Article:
Ok if I am being honest, my mom hasn’t been a horse show mom in quite a few years BUT I can tell you this: If and when I show again, she will be on the rail cheering me on! As for now, we need to go back a little in time so you can FULLY appreciate why I am so proud of the changes my mother in 2013.
I am the daughter of two former golf junkies. My mom was our local club champion and would regularly play from the men’s tees and kick some golfer booty! My parents were active as golfers but neither were riders, runners or gym rats. It is still a mystery how I inherited that trait. Rumor has it the horse thing came from my grandpa.
My dad was several years older than my mom. As he aged, he required more of her attention and care. On March 28, 2009 my dad suffered a major stroke and was hospitalized for 7 days before being moved to a nursing facility. He was 85 years old at the time and was not expected to ever come home again. Brenda was about to turn 67 years old.
Ironically enough, the day of his stroke was the final day of my first round of P90X. P90X was the very first Beachbody I had ever attempted, let alone completed. The day of my biggest physical accomplishment was the day that started my dad’s most difficult physical challenge.
My dad remained in the nursing facility until early May 2009. While in the facility, he required 24 hour care because he would ‘sundown’ (which means he would sleep walk at night even though he was wheel chair bound by day) and was a severe fall hazard. I think he had 4 dangerous falls during his time in the hospital and nursing home. His stroke triggered vascular dementia (think of it has rapid onset Alzheimer’s Disease). My mother spent most of her days caring for him at the facility while I kept family matters in order in all other areas, including managing what was at the time a 40 acre farm.
In May 2009, my family was blessed with a completely unexpected gift. My father had rehabilitated enough to be able to come home. I can’t tell you the joy that radiated from him when we drove through the driveway of our family farm. I don’t think I have ever seen anyone cry so hard to see his home. It was second only to how hard I cried during his funeral.
Again, ironically enough, a day that created so much gratitude and happiness for my dad and our entire family was also the day started the wear and tear on my mother. At first we hired nurses to help ease the work load but there reached a point that he didn’t really need a nurse but couldn’t completely manage on his own.
Once again, my mother lovingly gave of her entire self. I don’t know if any of you have been or know anyone who is a caregiver-I can assure you that but the demands are endless and the struggles seem unsurpassable.
On September 18, 2010 my dad started showing signs of a rapid decline. He faced another stroke that ultimately took his life on September 21, 2010. At the time of his death, he had survived a quadruple bypass back in 1991, was a type 2 diabetic with high cholesterol and heart disease.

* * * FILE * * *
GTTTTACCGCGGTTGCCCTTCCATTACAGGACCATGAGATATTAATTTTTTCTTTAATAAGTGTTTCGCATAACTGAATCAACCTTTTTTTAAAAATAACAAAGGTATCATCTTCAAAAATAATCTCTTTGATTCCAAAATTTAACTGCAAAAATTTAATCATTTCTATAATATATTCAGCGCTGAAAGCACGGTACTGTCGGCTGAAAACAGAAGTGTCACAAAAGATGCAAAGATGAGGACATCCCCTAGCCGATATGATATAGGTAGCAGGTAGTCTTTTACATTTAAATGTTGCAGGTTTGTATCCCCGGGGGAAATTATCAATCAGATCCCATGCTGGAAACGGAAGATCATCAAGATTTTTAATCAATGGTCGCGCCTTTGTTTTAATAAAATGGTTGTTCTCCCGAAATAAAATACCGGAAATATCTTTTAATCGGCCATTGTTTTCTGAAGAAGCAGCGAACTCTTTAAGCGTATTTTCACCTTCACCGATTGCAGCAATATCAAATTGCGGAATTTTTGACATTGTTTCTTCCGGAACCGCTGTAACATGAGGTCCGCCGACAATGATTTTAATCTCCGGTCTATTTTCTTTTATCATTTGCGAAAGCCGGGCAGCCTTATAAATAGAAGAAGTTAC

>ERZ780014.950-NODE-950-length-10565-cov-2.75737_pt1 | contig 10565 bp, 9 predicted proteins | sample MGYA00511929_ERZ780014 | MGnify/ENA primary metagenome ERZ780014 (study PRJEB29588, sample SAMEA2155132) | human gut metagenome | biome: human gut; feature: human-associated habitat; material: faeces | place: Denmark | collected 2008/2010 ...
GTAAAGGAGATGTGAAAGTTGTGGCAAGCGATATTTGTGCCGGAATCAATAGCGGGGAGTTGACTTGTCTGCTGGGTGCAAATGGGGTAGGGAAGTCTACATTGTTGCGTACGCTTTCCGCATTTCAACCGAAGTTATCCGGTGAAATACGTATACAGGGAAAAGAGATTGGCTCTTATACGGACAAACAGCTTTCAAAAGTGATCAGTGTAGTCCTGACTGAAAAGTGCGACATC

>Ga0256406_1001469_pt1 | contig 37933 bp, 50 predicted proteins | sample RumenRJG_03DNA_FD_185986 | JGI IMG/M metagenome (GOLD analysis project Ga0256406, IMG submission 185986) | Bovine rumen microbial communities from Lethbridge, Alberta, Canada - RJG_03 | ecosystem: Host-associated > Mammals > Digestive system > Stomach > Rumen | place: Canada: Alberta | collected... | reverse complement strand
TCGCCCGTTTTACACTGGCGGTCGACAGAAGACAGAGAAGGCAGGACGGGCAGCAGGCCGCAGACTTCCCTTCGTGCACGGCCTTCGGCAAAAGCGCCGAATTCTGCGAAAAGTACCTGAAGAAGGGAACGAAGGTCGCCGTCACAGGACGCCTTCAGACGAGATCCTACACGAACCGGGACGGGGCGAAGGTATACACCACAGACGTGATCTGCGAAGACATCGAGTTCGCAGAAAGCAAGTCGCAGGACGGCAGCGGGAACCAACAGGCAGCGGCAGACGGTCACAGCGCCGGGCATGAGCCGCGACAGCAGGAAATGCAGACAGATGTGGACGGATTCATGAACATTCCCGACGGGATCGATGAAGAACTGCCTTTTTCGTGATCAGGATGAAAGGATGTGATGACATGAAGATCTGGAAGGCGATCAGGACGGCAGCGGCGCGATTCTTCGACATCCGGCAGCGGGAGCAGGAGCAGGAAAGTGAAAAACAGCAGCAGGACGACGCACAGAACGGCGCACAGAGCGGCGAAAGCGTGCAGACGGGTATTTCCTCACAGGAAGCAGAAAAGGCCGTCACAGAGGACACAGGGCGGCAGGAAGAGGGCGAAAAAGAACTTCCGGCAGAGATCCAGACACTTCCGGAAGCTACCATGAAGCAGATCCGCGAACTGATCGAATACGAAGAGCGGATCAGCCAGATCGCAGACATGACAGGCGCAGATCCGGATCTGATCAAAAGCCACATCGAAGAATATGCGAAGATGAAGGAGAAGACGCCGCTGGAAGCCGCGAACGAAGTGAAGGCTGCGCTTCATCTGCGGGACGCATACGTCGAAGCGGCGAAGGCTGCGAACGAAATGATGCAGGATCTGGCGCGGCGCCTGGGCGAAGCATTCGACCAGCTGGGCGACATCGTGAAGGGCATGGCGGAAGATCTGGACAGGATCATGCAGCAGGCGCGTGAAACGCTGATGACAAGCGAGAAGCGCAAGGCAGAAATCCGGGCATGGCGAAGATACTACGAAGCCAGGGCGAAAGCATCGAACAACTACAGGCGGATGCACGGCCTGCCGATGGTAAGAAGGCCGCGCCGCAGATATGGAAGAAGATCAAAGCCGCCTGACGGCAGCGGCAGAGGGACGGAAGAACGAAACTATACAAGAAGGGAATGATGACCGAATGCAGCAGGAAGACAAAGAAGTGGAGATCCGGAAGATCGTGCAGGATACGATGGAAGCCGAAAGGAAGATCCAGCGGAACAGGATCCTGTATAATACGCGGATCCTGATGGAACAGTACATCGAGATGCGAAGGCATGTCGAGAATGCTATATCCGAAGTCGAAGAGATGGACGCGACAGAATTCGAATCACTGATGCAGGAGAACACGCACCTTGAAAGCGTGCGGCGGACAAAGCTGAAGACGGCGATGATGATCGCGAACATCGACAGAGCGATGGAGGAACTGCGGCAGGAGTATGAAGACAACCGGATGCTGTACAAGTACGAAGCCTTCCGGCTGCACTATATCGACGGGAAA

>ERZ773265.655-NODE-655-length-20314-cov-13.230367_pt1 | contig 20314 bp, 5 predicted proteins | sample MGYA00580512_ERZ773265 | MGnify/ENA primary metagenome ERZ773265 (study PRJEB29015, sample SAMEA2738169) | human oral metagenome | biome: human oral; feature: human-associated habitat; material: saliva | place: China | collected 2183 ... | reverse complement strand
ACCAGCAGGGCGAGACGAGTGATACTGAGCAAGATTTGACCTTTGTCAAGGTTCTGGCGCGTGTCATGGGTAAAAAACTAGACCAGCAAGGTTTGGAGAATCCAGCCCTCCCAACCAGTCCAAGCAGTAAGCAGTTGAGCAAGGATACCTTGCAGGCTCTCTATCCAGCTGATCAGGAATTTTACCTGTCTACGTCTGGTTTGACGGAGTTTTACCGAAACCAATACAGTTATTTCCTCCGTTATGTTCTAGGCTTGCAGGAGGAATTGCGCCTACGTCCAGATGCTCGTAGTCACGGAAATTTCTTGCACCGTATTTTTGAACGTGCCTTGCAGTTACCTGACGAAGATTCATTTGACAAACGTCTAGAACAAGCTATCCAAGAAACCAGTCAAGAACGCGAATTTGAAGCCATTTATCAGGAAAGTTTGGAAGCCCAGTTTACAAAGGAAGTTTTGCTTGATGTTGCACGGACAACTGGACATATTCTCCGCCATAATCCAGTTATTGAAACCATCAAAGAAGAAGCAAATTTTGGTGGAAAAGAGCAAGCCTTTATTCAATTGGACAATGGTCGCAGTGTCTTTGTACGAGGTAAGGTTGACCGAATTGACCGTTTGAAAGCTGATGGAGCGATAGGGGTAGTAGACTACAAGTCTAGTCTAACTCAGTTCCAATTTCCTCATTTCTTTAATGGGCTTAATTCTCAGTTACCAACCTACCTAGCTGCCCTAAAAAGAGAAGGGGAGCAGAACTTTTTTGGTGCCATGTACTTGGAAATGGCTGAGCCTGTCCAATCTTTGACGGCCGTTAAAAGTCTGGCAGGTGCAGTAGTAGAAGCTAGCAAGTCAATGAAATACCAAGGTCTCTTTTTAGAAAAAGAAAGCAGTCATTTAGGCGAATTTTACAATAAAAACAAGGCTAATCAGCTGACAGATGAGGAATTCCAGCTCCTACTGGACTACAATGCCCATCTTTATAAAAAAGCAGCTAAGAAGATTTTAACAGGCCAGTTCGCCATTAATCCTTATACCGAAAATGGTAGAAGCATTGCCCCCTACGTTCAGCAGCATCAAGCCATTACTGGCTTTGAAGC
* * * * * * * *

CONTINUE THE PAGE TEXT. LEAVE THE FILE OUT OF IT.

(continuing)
It was not long after burying my dad, that I noticed my mother was failing in a way that went beyond grief and recovery. She had to start medication for high blood pressure and was facing medication for high cholesterol. One day I called her and she could not get out of bed. She literally, physically and emotionally, did not have the strength. In a panic and not knowing what was going on, I convinced her to get up and just do some small relaxation exercises and stretches. It was enough to ‘get her blood flowing.’
Over the next several months, she graduated to walking on a treadmill and dabbling with weight bands. Her biggest challenge was that she had no experience in weight training. Without proper instruction, she was at risk for injury and losing motivation. I tried to convince her to join a gym or go to a yoga class but she was very uncomfortable that idea. I tried to help her personally but it was difficult to match our schedules. During this time of grief, both of us also suffered from poor nutrition choices and it was starting to show.
Enter the Beachbody programs and nutrition products. The first program I purchased for my mom was Debbie Siebers Slim in 6. She modified it to Slim in 9 and loved EVERY minute of it. She was ready for a greater challenge. At the same time she started replacing one meal or snack daily with Shakeology. She also started using P90X Peak Recovery Formula to replenish her body after working out.
Now enter ChaLean Extreme! Yes, you read that just right. My at the time 71 year old mom completed a full round of ChaLean Extreme as her second fitness program. She then went on to complete her second round, and she up to 8 pound dumbbells for overhead presses. As of November 2014, she has also completed the 21 Day Fix, Piyo, P90 and her personal favorite-Les Mills Pump.
My mom lost weight, did yoga once a week, increased her muscle tone AND no longer requires any medication for high blood pressure. Yes-a daily commitment to an effective, economical and fun fitness program combined with a reasonable nutrition program and accountability to her coach (that’s me!) help her return to a healthy and fulfilling life.
Do I sound like a walking, talking, blogging advertisement for Beachbody home fitness programs? You betcha. Any program that can provide the tools to get done what I got done and what my mom got done and what countless of my rider fitness boot campers got done is a win in my book.
Brenda is my inspiration each day.
Brenda’s story confirms that the programs and products from Beachbody work.
Brenda is the main reason I decided to become a fitness, nutrition and wellness coach. She was my first and ongoing success story!
If Brenda can do it and is still doing it at 72 years old, why not you?